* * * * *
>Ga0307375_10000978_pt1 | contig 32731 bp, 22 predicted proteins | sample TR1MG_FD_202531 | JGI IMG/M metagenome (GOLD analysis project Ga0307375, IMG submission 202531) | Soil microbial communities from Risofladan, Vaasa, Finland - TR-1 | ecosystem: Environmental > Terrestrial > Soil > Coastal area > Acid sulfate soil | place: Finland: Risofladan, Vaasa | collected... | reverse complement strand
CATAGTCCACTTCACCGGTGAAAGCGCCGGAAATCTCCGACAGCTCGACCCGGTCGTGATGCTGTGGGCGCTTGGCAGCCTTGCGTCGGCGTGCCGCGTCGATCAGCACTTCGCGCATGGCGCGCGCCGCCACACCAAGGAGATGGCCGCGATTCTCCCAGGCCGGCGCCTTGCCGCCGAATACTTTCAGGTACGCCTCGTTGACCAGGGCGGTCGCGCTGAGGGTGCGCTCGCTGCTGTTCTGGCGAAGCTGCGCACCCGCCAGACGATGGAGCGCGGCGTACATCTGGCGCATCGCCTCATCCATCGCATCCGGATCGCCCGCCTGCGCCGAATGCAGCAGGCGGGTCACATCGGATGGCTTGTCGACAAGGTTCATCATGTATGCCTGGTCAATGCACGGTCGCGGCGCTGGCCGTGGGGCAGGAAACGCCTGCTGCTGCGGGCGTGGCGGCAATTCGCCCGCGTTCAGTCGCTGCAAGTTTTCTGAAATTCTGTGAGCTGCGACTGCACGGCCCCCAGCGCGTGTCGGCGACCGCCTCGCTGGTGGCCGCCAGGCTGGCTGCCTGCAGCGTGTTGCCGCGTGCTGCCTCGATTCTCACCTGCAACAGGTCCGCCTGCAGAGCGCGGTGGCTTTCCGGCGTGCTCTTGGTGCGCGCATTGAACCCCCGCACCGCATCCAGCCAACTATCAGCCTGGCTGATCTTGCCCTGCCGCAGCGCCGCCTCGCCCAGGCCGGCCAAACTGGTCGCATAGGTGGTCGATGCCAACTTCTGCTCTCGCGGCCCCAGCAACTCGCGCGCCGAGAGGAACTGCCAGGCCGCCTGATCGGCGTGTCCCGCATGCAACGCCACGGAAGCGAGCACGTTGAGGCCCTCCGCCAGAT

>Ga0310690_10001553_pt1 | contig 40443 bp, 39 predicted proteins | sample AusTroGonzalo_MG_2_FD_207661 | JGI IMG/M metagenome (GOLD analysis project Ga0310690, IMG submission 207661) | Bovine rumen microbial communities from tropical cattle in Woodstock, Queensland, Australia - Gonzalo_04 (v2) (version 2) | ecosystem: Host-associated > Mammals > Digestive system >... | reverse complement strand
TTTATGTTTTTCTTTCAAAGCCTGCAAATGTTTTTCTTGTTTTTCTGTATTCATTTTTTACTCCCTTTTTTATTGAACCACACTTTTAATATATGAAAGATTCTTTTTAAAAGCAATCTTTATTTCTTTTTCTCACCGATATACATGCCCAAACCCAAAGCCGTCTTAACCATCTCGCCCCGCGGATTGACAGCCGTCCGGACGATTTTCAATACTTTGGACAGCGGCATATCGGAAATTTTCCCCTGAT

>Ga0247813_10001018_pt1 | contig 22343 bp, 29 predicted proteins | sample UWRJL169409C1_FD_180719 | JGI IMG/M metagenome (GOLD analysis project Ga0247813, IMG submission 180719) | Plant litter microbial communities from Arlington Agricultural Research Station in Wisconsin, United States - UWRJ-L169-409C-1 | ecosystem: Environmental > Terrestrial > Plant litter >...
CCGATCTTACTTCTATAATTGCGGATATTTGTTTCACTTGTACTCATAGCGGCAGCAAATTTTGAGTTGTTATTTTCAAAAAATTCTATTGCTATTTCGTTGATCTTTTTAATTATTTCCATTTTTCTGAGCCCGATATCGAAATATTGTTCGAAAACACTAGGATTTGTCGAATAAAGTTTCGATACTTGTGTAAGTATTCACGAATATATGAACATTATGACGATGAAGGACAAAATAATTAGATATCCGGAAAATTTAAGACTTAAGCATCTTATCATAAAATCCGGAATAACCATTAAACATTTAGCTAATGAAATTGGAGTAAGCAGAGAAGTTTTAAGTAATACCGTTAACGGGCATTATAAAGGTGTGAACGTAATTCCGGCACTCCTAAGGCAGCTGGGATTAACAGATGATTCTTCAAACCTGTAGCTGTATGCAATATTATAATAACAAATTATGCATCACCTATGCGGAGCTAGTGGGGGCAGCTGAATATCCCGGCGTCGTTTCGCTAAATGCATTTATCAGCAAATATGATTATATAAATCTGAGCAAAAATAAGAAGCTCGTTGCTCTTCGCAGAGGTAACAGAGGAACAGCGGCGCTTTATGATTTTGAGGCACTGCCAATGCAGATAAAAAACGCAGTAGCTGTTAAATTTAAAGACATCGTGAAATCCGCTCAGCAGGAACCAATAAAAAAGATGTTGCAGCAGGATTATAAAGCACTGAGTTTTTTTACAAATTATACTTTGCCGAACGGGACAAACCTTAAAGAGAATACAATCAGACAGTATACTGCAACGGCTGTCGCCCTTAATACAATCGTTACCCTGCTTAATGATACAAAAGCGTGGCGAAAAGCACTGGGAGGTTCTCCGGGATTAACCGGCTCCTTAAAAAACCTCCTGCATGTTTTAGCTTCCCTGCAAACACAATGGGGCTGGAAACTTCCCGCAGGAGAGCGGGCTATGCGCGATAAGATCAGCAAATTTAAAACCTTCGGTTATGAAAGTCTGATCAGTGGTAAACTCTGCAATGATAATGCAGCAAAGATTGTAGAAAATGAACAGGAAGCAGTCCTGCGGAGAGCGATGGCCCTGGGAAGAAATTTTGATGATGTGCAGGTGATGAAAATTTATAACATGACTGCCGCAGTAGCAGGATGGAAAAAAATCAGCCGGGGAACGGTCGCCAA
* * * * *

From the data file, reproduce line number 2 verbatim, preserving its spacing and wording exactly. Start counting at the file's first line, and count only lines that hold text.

CATAGTCCACTTCACCGGTGAAAGCGCCGGAAATCTCCGACAGCTCGACCCGGTCGTGATGCTGTGGGCGCTTGGCAGCCTTGCGTCGGCGTGCCGCGTCGATCAGCACTTCGCGCATGGCGCGCGCCGCCACACCAAGGAGATGGCCGCGATTCTCCCAGGCCGGCGCCTTGCCGCCGAATACTTTCAGGTACGCCTCGTTGACCAGGGCGGTCGCGCTGAGGGTGCGCTCGCTGCTGTTCTGGCGAAGCTGCGCACCCGCCAGACGATGGAGCGCGGCGTACATCTGGCGCATCGCCTCATCCATCGCATCCGGATCGCCCGCCTGCGCCGAATGCAGCAGGCGGGTCACATCGGATGGCTTGTCGACAAGGTTCATCATGTATGCCTGGTCAATGCACGGTCGCGGCGCTGGCCGTGGGGCAGGAAACGCCTGCTGCTGCGGGCGTGGCGGCAATTCGCCCGCGTTCAGTCGCTGCAAGTTTTCTGAAATTCTGTGAGCTGCGACTGCACGGCCCCCAGCGCGTGTCGGCGACCGCCTCGCTGGTGGCCGCCAGGCTGGCTGCCTGCAGCGTGTTGCCGCGTGCTGCCTCGATTCTCACCTGCAACAGGTCCGCCTGCAGAGCGCGGTGGCTTTCCGGCGTGCTCTTGGTGCGCGCATTGAACCCCCGCACCGCATCCAGCCAACTATCAGCCTGGCTGATCTTGCCCTGCCGCAGCGCCGCCTCGCCCAGGCCGGCCAAACTGGTCGCATAGGTGGTCGATGCCAACTTCTGCTCTCGCGGCCCCAGCAACTCGCGCGCCGAGAGGAACTGCCAGGCCGCCTGATCGGCGTGTCCCGCATGCAACGCCACGGAAGCGAGCACGTTGAGGCCCTCCGCCAGAT